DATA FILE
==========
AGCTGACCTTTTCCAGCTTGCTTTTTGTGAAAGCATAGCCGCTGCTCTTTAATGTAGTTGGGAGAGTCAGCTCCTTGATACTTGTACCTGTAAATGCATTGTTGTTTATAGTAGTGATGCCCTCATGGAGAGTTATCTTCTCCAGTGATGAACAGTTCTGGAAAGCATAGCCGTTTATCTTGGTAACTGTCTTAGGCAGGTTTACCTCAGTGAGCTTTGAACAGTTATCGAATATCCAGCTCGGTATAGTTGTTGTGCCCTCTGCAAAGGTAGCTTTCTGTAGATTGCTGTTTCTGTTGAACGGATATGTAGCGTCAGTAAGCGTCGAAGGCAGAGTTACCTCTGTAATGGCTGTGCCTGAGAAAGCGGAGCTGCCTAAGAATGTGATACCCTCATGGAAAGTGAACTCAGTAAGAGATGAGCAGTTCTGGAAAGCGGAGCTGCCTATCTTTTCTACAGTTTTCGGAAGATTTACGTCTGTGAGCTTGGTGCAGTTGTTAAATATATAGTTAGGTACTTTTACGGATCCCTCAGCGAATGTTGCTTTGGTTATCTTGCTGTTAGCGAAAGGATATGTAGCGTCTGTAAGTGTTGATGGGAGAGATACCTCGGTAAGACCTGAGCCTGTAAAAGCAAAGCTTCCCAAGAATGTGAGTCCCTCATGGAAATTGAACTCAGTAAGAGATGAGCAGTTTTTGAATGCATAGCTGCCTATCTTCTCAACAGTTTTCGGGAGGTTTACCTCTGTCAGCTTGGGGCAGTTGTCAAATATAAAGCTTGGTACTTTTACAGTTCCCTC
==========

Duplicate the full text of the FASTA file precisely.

AGCTGACCTTTTCCAGCTTGCTTTTTGTGAAAGCATAGCCGCTGCTCTTTAATGTAGTTGGGAGAGTCAGCTCCTTGATACTTGTACCTGTAAATGCATTGTTGTTTATAGTAGTGATGCCCTCATGGAGAGTTATCTTCTCCAGTGATGAACAGTTCTGGAAAGCATAGCCGTTTATCTTGGTAACTGTCTTAGGCAGGTTTACCTCAGTGAGCTTTGAACAGTTATCGAATATCCAGCTCGGTATAGTTGTTGTGCCCTCTGCAAAGGTAGCTTTCTGTAGATTGCTGTTTCTGTTGAACGGATATGTAGCGTCAGTAAGCGTCGAAGGCAGAGTTACCTCTGTAATGGCTGTGCCTGAGAAAGCGGAGCTGCCTAAGAATGTGATACCCTCATGGAAAGTGAACTCAGTAAGAGATGAGCAGTTCTGGAAAGCGGAGCTGCCTATCTTTTCTACAGTTTTCGGAAGATTTACGTCTGTGAGCTTGGTGCAGTTGTTAAATATATAGTTAGGTACTTTTACGGATCCCTCAGCGAATGTTGCTTTGGTTATCTTGCTGTTAGCGAAAGGATATGTAGCGTCTGTAAGTGTTGATGGGAGAGATACCTCGGTAAGACCTGAGCCTGTAAAAGCAAAGCTTCCCAAGAATGTGAGTCCCTCATGGAAATTGAACTCAGTAAGAGATGAGCAGTTTTTGAATGCATAGCTGCCTATCTTCTCAACAGTTTTCGGGAGGTTTACCTCTGTCAGCTTGGGGCAGTTGTCAAATATAAAGCTTGGTACTTTTACAGTTCCCTC